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A Man Of Faith
Rev. Dr. Danté Quick January 17, 2022
In commemoration of the Rev Dr Martin Luther King Jr holiday, Crossroads offers a series of reflections from the Rev. Dr. Danté Quick.
O LORD, you have enticed me,
and I was enticed;
you have overpowered me,
and you have prevailed.
I have become a laughingstock all day long;
everyone mocks me.
8 For whenever I speak, I must cry out,
I must shout, “Violence and destruction!”
For the word of the LORD has become for me
a reproach and derision all day long.
9 If I say, “I will not mention him,
or speak any more in his name,”
then within me there is something like a burning fire
shut up in my bones;
I am weary with holding it in,
and I cannot.
10 For I hear many whispering:
“Terror is all around!
Denounce him! Let us denounce him!”
All my close friends
are watching for me to stumble.
“Perhaps he can be enticed,
and we can prevail against him,
and take our revenge on him.”
11 But the LORD is with me like a dread warrior;
therefore my persecutors will stumble,
and they will not prevail.
They will be greatly shamed,
for they will not succeed.
Their eternal dishonor
will never be forgotten.
12 O LORD of hosts, you test the righteous,
you see the heart and the mind;
let me see your retribution upon them,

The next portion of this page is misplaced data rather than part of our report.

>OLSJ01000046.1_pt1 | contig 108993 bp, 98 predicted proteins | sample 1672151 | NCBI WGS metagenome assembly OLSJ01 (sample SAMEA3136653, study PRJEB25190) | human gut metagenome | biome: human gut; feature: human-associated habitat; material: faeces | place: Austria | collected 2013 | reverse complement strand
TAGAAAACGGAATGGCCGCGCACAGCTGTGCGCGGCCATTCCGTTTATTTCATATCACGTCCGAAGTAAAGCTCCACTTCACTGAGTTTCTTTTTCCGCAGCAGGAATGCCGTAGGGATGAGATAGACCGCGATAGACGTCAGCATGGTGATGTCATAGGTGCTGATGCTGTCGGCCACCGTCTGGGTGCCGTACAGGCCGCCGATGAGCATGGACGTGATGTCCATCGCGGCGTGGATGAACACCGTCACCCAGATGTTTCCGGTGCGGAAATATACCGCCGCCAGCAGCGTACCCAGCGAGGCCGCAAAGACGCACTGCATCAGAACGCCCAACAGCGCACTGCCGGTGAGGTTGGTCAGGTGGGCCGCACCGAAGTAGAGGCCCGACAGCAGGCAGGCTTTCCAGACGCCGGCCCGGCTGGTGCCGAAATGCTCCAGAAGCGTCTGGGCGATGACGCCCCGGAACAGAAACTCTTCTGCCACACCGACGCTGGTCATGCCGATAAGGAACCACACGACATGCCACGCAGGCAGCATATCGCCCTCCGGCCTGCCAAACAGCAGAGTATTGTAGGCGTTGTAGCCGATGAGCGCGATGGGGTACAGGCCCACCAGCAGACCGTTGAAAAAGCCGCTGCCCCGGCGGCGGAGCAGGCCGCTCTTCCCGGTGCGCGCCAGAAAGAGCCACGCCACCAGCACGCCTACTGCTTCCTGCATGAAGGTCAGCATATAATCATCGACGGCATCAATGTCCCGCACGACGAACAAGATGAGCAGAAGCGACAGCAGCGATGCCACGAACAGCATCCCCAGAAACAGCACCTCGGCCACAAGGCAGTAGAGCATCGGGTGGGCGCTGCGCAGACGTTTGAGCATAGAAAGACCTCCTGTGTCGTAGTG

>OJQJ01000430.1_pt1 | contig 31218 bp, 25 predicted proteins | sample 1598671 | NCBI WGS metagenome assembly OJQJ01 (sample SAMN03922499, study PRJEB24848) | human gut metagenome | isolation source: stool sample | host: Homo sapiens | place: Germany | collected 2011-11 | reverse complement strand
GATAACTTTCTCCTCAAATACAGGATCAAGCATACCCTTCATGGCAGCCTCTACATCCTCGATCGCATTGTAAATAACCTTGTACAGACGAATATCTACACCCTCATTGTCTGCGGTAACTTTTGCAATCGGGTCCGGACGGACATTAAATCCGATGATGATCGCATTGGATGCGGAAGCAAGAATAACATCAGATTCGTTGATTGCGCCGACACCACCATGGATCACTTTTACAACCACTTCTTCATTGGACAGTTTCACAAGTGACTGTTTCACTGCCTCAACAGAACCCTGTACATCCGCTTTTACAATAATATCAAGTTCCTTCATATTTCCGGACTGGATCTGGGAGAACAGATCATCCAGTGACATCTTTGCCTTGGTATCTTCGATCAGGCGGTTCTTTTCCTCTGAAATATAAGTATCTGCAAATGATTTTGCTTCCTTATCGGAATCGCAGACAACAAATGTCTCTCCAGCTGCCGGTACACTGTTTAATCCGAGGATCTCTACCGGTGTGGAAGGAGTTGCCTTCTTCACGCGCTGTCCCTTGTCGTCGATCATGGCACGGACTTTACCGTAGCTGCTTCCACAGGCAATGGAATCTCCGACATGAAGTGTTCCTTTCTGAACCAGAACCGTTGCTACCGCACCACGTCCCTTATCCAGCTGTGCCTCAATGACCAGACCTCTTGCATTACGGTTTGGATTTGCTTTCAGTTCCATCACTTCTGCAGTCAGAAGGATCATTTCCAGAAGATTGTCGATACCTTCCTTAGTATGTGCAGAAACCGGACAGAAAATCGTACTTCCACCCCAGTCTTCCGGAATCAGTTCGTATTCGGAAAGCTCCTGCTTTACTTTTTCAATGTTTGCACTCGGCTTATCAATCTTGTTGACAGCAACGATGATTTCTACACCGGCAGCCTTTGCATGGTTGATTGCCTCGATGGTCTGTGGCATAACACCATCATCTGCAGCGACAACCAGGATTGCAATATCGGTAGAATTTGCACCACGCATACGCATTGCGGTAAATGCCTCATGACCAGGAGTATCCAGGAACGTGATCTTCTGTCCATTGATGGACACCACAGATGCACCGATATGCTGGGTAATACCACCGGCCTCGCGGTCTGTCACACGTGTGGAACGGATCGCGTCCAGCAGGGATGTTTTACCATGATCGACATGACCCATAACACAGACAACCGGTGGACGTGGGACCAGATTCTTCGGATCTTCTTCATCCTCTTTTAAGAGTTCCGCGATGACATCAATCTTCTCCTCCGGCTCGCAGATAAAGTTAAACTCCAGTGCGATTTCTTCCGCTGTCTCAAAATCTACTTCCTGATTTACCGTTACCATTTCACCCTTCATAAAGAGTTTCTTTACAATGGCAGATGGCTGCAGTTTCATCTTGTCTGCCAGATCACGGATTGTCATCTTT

for to you I have committed my cause.
(Jeremiah 20:7-12 NRSV)
The final reflection! I start by once again thanking Monica Weeks and the Crossroads Theatre Company for this kind invitation. I pray I have not been a source of regret. In this final reflection, I start at the root…the baseline…the driving force! For at the base of human action there is always a motivation! The French term is raison d'être. It literally means the reason or justification for which something exists and therefore functions!
For instance, Paul Leroy Robeson would not be reduced to a singer and actor…NO…his artistic gift was the gateway through which the world was invited to witness the depth of his demand for the democratic ideals that denied no one full personhood and participation. Is that not what true art fosters? The motivation of art and the artist is the creation of democratic environments. The tenors and the altos must make space for each other if there is to be harmony. As inheritors of Robeson’s artistic impulse, Sidney Poitier and Cicely Tyson presented notions of Black dignity that would not be denied by supremacist notions of Black buffoonery. Yes…at the base of all action there is a raison d'être.
In this regard, the fact that the Rev. Martin Luther King Jr. Ph.D. referred to himself as a “Drum Major for Peace” in his own reflections about the end of his life points to an artistic self-portrait. Why would a man who had all the trappings of a beautiful Black bourgeois life walk squarely into death? King was a Black man with a Ph.D. from a prestigious university with a beautiful and well-educated wife formally trained as an opera vocalist and four children in the 1950’s/60’s America! He had the “American dream,” at least as much as a “negro” would be allowed to access! So...why??